A good rule of thumb, especially touring as an indie artist - be as minimalist as possible. A great show starts with you - and you can build that with just a laptop, Ableton (or your preferred live DAW), audio interface, and a small midi keyboard. You can always expand and add more gear, lights, and costuming to your show once you know how to rock the basics. 

Any other useful tips for new synthwave artists?

Practice setting up your live synthwave rig and tearing down over and over again so that you can do it as quickly and efficiently as possible. Synthwave shows typically have multiple artists on one bill, so I also colour code all my equipment and cords with tape so that I never lose a piece of gear while hopping from city to city on tour. Also, know where the local music shops are in cities you play in – an airline once lost my keytar “Jareth” and I had to buy a new one while on tour in Europe! Thankfully I knew where the local music store was.  

For the most part - people I've met in the Synthwave scene are very cool and supportive. Take the leap, put yourself out there, learn from your mistakes, and you'll find a rad community with a ton of heart. 

Connect with Dana
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Morgan Willis


Article photo - Getting into Synthwave: Gear, Techniques and Practical Advice from Established Artists
Photo credit - Robin Ono

What gear you would recommend for a synthwave setup?

In the studio, I work with several synths including the Roland System-8, Korg microKORG & Novation UltraNova. I am also acquiring a Korg Wavestate and a Behringer Poly-D in the next few weeks. I use a MXR M 222 Talkbox and then for drum programming I work with a Roland SPD-SX Sampling Pad and I often use Native Instruments products like Maschine, Native Instruments Maschine Jam and Battery 4. I use Ableton Live as a sequencer with NI Komplete and Arturia V Collection products. I work with VSTs such as U-HE Diva, TAL-U-NO, Oberheim & Massive. I also have an Akai APC 40 controller and a Midi NI Komplete Kontrol keyboard.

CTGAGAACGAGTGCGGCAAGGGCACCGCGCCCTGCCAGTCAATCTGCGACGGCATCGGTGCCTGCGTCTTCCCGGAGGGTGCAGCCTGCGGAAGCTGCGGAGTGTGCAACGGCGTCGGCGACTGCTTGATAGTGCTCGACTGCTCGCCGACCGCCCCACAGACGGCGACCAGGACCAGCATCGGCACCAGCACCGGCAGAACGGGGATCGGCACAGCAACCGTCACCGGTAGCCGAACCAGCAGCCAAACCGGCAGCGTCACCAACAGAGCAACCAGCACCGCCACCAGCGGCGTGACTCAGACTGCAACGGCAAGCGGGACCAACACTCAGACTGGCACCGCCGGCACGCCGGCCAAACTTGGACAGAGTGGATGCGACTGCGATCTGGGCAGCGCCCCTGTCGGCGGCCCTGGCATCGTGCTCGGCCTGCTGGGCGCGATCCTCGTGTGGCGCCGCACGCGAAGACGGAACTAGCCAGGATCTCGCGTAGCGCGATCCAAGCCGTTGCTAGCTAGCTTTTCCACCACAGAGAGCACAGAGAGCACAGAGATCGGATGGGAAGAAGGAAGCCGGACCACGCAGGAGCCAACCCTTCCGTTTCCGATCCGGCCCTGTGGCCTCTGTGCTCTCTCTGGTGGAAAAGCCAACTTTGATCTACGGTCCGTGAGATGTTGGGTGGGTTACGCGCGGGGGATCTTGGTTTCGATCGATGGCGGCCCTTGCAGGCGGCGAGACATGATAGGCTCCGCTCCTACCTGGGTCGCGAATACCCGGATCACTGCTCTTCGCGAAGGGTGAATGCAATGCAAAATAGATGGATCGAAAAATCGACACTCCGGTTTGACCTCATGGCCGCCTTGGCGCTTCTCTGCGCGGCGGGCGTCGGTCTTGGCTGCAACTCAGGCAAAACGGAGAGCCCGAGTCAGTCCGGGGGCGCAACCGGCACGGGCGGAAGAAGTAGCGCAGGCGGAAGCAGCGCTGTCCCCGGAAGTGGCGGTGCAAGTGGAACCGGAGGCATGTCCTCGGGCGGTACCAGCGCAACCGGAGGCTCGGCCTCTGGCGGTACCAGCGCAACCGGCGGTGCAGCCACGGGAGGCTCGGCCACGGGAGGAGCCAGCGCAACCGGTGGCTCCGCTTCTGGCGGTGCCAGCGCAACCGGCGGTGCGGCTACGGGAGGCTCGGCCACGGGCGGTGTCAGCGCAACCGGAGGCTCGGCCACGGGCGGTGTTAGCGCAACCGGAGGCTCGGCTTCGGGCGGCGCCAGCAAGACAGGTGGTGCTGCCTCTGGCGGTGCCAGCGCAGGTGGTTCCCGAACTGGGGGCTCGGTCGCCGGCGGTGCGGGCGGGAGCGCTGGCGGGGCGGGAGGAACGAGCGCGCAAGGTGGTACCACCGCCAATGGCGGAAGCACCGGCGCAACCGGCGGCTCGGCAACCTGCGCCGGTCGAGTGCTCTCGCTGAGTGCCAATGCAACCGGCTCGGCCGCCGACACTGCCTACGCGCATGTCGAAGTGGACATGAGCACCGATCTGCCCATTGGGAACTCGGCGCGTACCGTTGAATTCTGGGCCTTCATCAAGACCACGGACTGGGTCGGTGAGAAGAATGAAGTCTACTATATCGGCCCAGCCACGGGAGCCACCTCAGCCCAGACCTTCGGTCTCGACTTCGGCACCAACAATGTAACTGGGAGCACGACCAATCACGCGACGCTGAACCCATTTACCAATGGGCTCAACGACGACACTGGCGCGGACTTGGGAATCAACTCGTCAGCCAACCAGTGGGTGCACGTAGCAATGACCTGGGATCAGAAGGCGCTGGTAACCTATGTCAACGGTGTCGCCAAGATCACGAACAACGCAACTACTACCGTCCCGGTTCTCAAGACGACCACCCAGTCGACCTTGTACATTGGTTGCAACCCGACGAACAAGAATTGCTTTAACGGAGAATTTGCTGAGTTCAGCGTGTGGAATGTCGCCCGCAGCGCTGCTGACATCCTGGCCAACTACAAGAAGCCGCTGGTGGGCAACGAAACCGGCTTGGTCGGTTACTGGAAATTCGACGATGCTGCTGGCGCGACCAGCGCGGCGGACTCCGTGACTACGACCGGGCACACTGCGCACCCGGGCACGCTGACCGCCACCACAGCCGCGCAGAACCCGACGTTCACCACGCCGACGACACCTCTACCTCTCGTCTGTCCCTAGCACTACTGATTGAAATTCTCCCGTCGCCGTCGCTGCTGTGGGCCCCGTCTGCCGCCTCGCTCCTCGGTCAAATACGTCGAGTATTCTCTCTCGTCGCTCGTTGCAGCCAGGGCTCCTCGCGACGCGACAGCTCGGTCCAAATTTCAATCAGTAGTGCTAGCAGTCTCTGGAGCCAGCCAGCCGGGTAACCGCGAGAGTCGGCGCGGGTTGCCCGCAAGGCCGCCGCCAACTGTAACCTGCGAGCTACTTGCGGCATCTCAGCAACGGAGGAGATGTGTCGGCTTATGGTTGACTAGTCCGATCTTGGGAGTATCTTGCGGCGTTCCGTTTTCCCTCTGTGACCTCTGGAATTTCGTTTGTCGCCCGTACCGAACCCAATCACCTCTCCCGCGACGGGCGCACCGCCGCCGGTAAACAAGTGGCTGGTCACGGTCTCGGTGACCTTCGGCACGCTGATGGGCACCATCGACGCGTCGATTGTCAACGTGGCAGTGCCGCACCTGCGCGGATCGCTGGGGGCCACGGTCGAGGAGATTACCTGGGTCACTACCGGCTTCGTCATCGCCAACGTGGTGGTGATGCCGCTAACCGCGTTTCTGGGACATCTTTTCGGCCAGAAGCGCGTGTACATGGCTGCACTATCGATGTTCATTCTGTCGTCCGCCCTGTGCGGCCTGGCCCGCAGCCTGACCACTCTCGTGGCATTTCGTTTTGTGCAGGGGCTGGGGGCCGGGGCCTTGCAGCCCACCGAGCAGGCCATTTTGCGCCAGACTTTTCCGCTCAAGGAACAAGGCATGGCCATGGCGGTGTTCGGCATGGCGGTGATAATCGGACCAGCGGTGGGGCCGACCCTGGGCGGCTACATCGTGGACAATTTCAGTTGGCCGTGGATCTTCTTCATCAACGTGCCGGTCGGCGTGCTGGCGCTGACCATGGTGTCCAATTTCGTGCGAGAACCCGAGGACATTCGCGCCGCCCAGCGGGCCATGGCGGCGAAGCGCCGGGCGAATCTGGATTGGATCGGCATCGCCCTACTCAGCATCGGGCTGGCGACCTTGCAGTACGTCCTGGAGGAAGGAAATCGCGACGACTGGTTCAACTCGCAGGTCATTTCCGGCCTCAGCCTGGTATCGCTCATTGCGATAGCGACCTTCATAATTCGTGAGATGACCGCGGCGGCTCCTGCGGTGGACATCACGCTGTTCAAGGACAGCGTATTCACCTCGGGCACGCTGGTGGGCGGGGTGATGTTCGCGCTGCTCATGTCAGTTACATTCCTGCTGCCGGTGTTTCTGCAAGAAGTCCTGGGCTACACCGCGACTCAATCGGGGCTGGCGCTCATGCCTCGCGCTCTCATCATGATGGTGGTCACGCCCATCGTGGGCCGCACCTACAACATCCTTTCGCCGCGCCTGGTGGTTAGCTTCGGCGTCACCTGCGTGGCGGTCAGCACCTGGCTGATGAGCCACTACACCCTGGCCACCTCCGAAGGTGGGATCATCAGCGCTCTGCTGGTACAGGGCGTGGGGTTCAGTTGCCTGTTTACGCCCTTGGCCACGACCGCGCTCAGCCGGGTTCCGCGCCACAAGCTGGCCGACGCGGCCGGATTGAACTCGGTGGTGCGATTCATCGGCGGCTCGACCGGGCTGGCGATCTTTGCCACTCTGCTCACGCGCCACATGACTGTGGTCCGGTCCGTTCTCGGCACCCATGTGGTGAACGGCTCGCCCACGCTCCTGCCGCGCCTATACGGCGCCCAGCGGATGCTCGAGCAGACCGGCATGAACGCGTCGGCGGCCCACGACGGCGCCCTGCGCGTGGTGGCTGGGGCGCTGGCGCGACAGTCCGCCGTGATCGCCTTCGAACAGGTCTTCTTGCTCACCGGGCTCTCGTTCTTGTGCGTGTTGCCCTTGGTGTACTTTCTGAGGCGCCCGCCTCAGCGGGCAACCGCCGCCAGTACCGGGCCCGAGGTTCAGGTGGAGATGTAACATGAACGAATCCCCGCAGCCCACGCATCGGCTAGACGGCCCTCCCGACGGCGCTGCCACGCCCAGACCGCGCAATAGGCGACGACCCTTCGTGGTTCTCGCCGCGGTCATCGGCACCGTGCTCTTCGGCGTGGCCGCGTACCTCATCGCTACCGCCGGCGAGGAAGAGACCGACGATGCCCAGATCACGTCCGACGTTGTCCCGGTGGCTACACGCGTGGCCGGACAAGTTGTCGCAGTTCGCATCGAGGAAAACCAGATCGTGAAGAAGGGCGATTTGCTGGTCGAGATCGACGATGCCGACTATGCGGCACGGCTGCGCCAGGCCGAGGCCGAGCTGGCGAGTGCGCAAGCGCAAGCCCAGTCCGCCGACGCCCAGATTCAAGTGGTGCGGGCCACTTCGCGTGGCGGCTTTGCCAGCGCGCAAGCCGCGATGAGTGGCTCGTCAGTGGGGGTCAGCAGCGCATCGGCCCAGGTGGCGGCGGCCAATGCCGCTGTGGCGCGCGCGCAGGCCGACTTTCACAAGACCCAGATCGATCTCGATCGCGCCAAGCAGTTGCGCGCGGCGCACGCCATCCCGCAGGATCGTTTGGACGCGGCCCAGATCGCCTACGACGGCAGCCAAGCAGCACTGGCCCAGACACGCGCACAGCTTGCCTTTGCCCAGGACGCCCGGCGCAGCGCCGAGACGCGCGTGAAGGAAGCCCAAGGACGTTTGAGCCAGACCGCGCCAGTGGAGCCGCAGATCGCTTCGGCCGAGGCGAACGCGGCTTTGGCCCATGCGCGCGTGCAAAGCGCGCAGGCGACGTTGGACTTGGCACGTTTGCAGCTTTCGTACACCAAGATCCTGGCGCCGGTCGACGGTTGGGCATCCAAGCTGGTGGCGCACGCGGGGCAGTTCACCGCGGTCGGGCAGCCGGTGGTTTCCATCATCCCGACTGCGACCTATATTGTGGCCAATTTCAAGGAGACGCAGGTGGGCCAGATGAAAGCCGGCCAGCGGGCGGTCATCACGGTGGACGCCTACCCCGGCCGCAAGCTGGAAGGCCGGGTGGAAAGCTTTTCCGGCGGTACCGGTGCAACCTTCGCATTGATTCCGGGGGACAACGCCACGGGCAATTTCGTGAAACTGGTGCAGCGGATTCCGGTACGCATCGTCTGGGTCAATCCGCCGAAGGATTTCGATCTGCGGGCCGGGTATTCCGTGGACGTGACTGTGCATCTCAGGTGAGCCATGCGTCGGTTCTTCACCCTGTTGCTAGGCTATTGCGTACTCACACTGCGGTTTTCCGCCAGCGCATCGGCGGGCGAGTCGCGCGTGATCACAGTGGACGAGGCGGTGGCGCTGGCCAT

Any practical advice for performing a synthwave production live?

When I perform live, I have two setups dependent on where I’m travelling to and what the venue stage plot looks like. Usually I work on Traktor with the Native Instruments Traktor Kontrol S8 controllers, Maschine, Machine Jam and a Kontrol 25 midi keyboard, otherwise I run Ableton with a Ableton Push 2 and an Alesis Vortex.

Any other useful tips for new synthwave artists?

In terms of the visual design around album teasers, singles and album artwork and music videos, my inspiration is always derived from cinema themes, particularly from the 80s era.  I generally start with the design of a story board and then I develop a story that I try to tell in music. Once the idea is well established, I work with artists like Marquee Adam, Milwoki or Foreigner Art to develop the final visual assets and to consolidate the project. 

The visual elements are very important from project to project. When I perform live, I work with the promoters to provide aesthetically-pleasing visual projections behind me. UK-based synthwave promoters Outland (who also act as my booking agent and label) always provide amazing bespoke visual elements that are usually mixed in real-time by their VJ at each show. I think anywhere people go to see live synthwave now, there’s always a visual element to the show.

Connect with Morgan
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Award nominated Producer/Artist/Musician

What gear you would recommend for a synthwave setup?